However, if the case handler considers that you have been treated unfairly then the report will say what it considers should be done to resolve the matter. This may require payment of financial compensation or for the business to take another step, such re-opening a bank account that was closed unfairly.

If either party is unhappy with the case handler’s preliminary decision, it can request that the matter be referred to an ombudsman for a final decision.

Alternatively, and where both parties are happy to accept the case handler’s decision, it will be binding on both of you. That will also be the case where the complaint is referred to an ombudsman whose final decision you choose to accept, even if the financial business is unhappy with it.

Where, however, the complaint is referred to an ombudsman (whether at the request of one party (regardless of which) or both of the parties) and you choose not to accept the final decision, you will then be free to pursue the complaint by such other means as you see fit. It is immaterial whether or not the financial business is happy with the final decision.

How much compensation can the Financial Ombudsman Service award?

If the FOS upholds your complaint the financial business will be asked to put matters right. That may include payment of compensation for financial loss and for distress and inconvenience. The award can be in any amount up to the award limit (for which see below) and will be calculated according to what the FOS considers is a fair amount to compensate you financially.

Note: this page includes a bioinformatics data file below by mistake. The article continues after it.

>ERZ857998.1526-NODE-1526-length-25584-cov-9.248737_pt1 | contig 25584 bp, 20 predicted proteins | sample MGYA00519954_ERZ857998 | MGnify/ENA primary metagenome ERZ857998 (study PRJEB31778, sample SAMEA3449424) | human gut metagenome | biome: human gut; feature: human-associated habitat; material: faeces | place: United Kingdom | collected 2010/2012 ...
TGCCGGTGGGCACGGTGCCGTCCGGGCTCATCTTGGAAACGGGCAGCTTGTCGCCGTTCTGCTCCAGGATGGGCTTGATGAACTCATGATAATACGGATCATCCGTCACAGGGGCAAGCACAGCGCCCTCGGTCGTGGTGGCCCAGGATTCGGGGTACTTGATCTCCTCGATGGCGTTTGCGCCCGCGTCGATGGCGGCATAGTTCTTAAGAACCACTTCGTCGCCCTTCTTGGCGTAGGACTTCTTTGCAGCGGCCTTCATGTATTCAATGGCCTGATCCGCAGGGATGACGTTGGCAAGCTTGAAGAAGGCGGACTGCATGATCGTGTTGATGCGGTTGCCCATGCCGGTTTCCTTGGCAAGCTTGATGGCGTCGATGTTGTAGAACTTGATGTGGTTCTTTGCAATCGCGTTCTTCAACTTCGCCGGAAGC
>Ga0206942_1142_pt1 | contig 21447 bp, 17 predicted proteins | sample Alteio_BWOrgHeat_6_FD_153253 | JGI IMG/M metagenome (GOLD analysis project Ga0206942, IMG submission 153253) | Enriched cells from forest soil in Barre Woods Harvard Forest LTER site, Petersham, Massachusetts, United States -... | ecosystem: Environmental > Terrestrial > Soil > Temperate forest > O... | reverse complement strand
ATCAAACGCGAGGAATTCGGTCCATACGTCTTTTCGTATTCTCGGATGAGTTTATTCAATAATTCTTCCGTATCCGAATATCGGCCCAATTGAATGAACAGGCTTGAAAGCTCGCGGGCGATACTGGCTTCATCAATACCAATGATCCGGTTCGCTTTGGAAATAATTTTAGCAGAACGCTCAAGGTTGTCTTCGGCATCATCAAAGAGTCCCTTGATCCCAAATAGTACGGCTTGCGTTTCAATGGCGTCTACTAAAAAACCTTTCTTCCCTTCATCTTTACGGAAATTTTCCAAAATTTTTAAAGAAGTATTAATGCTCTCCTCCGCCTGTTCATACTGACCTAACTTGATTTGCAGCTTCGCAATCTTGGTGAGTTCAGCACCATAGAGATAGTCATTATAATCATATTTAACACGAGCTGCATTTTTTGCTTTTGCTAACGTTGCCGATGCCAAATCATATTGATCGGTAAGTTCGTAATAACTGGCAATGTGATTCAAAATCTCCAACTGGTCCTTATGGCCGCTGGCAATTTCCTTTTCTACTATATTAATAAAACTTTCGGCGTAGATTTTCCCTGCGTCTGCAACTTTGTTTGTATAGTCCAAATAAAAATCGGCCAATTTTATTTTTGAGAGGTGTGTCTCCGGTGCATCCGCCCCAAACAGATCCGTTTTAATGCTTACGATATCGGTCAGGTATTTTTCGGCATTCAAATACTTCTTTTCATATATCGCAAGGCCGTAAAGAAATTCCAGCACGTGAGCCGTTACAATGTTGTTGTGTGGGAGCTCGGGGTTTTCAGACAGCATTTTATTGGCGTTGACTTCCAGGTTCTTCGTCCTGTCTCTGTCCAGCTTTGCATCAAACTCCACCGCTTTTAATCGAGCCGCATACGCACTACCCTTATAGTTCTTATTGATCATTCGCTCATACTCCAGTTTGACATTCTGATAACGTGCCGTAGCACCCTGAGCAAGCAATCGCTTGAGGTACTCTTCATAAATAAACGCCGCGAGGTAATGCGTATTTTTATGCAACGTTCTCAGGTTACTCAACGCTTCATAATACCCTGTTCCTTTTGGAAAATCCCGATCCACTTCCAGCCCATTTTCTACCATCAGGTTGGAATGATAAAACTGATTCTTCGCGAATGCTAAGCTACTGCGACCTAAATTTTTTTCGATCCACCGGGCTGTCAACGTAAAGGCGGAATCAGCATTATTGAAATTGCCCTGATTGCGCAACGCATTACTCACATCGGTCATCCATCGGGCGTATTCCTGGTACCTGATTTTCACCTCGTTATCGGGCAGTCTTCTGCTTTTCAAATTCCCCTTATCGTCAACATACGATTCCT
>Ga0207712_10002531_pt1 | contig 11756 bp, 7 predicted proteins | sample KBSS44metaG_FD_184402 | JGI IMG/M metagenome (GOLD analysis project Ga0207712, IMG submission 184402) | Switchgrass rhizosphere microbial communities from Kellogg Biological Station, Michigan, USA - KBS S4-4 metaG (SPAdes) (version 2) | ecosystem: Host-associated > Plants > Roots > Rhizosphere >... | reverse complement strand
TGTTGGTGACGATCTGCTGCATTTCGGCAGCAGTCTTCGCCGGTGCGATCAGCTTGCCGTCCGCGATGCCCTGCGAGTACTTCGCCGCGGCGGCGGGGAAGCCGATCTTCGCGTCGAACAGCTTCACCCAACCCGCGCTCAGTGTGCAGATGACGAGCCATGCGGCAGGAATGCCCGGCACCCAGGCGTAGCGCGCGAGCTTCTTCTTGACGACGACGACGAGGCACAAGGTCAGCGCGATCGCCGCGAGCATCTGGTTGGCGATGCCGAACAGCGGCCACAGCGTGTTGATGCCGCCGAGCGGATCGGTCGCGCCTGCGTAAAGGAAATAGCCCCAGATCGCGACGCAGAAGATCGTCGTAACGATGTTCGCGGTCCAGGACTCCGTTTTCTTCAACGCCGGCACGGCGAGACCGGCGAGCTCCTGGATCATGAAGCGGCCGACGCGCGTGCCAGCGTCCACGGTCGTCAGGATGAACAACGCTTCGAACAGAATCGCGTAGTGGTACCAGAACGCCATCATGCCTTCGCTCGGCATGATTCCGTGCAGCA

The compensation limit of any financial award depends upon when the complaint was made to the FOS as follows:

  • £355,000 for complaints referred to the FOS on or after 1 April 2020 about acts or omissions by firms on or after 1 April 2019
  • £350,000 for complaints referred to the FOS between 1 April 2019 and 31 March 2020 about acts or omissions by firms on or after 1 April 2019
  • £160,000 for complaints about acts or omissions by firms before 1 April 2019, and which are referred to the FOS after that date

If the FOS cannot calculate how much a financial business should pay to a complainant it may ask the business to undertake the relevant calculation. If the FOS considers that the complainant is entitled to receive a compensation payment in excess of the applicable limit, the FOS will usually recommend an additional amount that the financial business should pay, but the FOS has no ability to order the business to pay that additional amount.

The FOS may also order the financial business to make a payment if it considers that a complainant has suffered emotionally, as well as financially. The FOS can make a financial award for distress, inconvenience and damage to reputation. It can also award interest in addition to any financial award made, even if that takes the total award above the applicable limits.

What alternatives are there to using the Financial Ombudsman Service?

You are not obliged to use the FOS to resolve your complaint and it would seem from the reviews that appear online and on Trust Pilot, that user experience is decidedly mixed.